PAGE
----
Behavioural Finance and Investment Preference in Private Equity Indian Companies
Chabi Gupta1, Rachna Saxena2

1Dr. Chabi Gupta, Professor, New Delhi Institute of Management, India.
2Dr. Rachna Saxena, Associate Professor, New Delhi Institute of Management, India.
Manuscript received on 21 September 2019 | Revised Manuscript received on 06 October 2019 | Manuscript Published on 11 October 2019 | PP: 752-757 | Volume-8 Issue-2S10 September 2019 | Retrieval Number: B11340982S1019/2019©BEIESP | DOI: 10.35940/ijrte.B1134.0982S1019
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Abstract: At first glance, it may be easy to see many deficiencies in the efficient market theory, created in the 1970s by Eugene Fama. Eugene Fama never imagined that his efficient market would be 100% efficient all the time. Of course, it’s impossible for the market to attain full efficiency all the time, as it takes time for stock prices to respond to new information released into the investment community. The efficient hypothesis, however, does not give a strict definition of how much time prices need to revert to fair value. Moreover, under an efficient market, random events are entirely acceptable but will always be ironed out as prices revert to the norm. It is important to ask, however, whether EMH undermines itself in its allowance for random occurrences or environmental eventualities. There is no doubt that such eventualities must be considered under market efficiency but, by definition, true efficiency accounts for those factors immediately. In other words, prices should respond nearly instantaneously with the release of new information that can be expected to affect a stock’s investment characteristics. So, if the EMH allows for inefficiencies, it may have to admit that absolute market efficiency is impossible The study tries to elucidate the very factor that is “Cognitive psychology: the study of how people (including investors) think, reason, and make decisions”. They may not be always rational. Individuals do not always act shrewdly when it comes to making financial decisions and that there are various mental errors that influence them while making decisions. The sample size of the study is 60 employees of private equity companies. The sampling technique used is simple random sampling. Primary data has been used in the study, which was collected through a structured questionnaire based on behavioral finance techniques and investment preference. Various statistical tools were used to analyze the data like Descriptive Statistics, t-Test Statistical Tool, Correlation Tool and Percentage Analysis. The study tried to explain the irrational decisions taken by the investors during the time of taking financial portfolio decisions. Through the study, it is discerned that private equity employees are aware about the various possibilities in investments and it is found that there exist a relationship between behavioral finance and investment preference among employees of private equity companies. Using the principles of behavioral finance and investment preference the study tried to delve the psychological concept of “individual attachment style”, especially with reference to employees of private equity companies and the wide range of investment avenues and their investment preference procedure.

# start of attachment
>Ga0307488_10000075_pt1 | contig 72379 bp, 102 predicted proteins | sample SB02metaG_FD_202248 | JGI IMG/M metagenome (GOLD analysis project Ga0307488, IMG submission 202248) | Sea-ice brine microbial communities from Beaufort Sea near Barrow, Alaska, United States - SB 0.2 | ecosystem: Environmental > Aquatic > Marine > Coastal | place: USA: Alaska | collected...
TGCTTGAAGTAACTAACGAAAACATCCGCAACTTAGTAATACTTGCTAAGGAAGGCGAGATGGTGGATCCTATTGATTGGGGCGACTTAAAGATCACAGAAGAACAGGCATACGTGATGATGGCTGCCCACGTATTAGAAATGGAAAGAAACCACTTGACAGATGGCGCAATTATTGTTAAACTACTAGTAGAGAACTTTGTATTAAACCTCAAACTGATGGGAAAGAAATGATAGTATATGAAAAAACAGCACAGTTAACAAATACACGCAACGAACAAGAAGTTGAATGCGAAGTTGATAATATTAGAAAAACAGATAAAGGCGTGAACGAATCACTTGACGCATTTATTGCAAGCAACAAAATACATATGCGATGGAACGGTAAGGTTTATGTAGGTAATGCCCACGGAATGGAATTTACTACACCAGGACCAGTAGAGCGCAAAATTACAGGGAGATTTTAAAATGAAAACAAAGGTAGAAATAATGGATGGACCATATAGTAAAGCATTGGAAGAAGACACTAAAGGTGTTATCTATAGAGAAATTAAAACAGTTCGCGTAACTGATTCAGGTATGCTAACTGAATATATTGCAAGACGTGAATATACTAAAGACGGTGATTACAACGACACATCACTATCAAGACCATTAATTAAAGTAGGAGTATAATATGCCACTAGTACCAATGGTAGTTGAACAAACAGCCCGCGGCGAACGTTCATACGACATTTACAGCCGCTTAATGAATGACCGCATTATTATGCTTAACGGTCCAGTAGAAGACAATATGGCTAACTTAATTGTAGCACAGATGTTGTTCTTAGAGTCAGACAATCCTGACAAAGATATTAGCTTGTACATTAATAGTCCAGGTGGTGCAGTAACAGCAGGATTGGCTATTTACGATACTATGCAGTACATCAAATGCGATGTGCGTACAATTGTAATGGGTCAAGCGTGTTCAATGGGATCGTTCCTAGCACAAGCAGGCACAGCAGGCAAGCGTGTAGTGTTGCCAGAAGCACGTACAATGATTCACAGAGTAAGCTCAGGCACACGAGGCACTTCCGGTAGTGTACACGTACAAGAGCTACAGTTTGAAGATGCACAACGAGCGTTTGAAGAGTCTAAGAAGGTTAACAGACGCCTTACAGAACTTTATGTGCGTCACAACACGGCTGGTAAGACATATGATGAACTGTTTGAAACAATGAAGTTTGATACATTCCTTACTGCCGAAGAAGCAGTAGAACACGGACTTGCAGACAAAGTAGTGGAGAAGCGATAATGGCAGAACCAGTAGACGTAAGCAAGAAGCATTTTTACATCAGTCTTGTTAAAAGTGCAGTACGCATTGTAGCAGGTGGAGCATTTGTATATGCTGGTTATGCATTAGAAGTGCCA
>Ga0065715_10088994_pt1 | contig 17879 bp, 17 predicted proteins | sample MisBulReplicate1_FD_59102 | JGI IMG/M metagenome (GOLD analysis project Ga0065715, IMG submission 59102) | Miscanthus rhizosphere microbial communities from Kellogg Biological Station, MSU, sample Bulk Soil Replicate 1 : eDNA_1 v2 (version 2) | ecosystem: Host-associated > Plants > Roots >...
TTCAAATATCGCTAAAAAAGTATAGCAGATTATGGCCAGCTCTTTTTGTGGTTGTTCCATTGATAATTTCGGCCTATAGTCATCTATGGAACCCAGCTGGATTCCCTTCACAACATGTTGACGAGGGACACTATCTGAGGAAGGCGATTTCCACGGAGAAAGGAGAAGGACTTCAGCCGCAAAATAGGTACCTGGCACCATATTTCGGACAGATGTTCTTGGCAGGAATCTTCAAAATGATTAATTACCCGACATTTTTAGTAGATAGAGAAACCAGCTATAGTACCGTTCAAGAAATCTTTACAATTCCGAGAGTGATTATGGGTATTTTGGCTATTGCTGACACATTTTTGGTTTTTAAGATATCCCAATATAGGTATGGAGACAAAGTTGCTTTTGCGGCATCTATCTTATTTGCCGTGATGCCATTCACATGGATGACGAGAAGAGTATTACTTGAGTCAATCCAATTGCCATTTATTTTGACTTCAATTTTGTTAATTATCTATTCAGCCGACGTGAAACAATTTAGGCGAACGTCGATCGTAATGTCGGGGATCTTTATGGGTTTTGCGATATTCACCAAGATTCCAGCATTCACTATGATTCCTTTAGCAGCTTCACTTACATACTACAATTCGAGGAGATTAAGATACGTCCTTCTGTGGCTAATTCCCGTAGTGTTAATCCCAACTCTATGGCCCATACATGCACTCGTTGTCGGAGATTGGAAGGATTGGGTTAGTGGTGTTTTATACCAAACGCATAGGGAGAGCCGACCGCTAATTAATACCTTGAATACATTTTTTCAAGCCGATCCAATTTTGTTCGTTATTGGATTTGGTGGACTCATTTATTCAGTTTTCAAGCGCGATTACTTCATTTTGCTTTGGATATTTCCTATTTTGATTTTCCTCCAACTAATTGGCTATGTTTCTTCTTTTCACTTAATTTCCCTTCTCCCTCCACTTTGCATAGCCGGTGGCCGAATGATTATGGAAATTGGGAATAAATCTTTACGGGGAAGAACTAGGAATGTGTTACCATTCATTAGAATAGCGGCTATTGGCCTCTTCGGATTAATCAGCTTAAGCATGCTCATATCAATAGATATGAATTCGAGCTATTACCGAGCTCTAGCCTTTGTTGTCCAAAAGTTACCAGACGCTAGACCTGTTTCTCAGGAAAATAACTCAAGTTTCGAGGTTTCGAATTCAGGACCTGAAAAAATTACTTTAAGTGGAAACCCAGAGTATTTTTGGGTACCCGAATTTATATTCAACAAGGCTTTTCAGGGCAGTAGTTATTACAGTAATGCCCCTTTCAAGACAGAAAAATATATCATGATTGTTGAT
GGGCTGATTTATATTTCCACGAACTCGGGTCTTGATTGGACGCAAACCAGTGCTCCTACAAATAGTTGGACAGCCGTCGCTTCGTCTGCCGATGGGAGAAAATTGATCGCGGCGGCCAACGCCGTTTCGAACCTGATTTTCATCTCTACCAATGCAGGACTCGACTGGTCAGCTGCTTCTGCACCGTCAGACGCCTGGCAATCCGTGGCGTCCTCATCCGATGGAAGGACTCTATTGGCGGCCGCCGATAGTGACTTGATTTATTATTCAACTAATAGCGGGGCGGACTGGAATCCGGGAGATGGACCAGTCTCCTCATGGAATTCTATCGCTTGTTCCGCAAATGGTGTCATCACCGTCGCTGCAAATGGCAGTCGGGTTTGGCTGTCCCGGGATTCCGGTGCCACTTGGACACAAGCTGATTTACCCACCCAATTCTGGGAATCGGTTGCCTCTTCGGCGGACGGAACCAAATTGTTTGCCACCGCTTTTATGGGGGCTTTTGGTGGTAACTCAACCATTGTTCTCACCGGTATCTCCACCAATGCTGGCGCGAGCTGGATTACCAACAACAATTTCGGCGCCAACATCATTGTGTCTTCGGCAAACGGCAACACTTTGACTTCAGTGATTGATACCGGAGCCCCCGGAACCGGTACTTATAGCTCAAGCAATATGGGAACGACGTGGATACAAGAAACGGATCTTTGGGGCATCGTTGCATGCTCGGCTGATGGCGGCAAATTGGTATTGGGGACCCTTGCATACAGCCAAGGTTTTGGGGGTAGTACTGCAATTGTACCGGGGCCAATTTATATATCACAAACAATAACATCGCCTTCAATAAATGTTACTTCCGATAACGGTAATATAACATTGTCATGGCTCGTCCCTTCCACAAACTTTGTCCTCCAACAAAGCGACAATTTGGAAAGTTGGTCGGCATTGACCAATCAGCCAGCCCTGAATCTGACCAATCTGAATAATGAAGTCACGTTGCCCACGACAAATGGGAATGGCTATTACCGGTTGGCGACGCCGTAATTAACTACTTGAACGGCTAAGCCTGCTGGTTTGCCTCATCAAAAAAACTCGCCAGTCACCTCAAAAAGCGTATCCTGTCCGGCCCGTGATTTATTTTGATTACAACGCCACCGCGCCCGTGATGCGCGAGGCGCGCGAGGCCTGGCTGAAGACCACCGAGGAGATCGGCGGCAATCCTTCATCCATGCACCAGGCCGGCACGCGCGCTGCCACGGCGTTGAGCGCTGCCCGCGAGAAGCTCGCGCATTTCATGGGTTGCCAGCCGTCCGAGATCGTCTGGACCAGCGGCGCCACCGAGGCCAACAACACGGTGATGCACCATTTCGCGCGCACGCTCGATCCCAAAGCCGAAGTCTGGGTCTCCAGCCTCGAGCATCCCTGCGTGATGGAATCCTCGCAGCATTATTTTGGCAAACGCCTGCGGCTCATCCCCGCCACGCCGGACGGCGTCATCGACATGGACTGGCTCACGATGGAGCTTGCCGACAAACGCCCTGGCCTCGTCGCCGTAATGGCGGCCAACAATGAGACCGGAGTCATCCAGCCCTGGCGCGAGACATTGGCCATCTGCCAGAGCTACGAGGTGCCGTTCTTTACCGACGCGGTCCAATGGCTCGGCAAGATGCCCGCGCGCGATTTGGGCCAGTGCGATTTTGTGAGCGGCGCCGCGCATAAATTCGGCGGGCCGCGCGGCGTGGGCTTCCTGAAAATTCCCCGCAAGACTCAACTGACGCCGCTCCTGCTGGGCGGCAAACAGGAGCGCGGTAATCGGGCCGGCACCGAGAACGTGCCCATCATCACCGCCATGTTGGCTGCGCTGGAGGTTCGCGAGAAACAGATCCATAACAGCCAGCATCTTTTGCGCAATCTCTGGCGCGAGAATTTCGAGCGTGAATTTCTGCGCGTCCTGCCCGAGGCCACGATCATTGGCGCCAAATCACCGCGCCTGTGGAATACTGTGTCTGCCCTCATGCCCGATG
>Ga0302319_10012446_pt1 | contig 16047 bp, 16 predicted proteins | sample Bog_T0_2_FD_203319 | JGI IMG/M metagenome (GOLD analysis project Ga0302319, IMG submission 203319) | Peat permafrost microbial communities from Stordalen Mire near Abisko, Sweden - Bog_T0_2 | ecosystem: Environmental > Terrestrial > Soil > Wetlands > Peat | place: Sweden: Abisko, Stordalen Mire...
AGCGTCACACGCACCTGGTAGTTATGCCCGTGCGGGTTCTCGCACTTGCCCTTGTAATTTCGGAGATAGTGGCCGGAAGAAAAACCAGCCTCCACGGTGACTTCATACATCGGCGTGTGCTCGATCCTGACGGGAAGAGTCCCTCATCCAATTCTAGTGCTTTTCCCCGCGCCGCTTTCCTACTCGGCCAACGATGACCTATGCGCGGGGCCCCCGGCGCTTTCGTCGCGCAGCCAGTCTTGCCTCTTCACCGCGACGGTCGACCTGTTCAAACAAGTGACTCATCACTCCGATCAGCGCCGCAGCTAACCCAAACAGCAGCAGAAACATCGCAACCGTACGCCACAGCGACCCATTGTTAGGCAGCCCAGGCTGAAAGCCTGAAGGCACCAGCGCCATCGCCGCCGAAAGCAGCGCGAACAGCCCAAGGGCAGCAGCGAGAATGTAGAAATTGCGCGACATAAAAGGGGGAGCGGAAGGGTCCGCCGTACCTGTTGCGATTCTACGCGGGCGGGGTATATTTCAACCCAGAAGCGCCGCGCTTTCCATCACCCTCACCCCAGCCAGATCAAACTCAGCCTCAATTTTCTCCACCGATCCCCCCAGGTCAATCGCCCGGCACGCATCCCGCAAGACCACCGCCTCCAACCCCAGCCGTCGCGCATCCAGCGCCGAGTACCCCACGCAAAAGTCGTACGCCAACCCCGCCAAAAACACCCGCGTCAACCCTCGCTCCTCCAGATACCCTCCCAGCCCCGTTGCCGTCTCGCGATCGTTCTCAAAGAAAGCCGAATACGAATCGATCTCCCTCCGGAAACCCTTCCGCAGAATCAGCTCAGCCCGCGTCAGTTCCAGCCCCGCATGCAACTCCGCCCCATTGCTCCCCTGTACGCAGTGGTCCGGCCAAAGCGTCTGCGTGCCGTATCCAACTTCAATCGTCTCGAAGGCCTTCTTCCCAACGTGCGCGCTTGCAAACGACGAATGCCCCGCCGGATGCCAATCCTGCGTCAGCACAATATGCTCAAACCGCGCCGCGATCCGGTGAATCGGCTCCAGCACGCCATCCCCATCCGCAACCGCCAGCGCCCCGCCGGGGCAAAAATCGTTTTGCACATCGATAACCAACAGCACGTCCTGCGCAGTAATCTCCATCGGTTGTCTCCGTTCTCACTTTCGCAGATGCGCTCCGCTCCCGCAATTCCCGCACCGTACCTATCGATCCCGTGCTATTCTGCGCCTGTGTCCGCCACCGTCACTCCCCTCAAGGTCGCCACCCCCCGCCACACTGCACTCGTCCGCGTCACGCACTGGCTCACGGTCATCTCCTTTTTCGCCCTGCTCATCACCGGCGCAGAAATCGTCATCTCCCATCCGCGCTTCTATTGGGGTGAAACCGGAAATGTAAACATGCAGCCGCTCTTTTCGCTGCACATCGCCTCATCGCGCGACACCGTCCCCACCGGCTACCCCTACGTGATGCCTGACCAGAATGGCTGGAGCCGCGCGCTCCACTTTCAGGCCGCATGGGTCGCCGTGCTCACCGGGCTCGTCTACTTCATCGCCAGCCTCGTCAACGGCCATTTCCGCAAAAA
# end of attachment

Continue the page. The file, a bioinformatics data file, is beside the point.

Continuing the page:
Keywords: Behavioral Finance, Investment Preferences, Cognitive Biases, Individual Decision Making, Rational Investor.
Scope of the Article: Social Sciences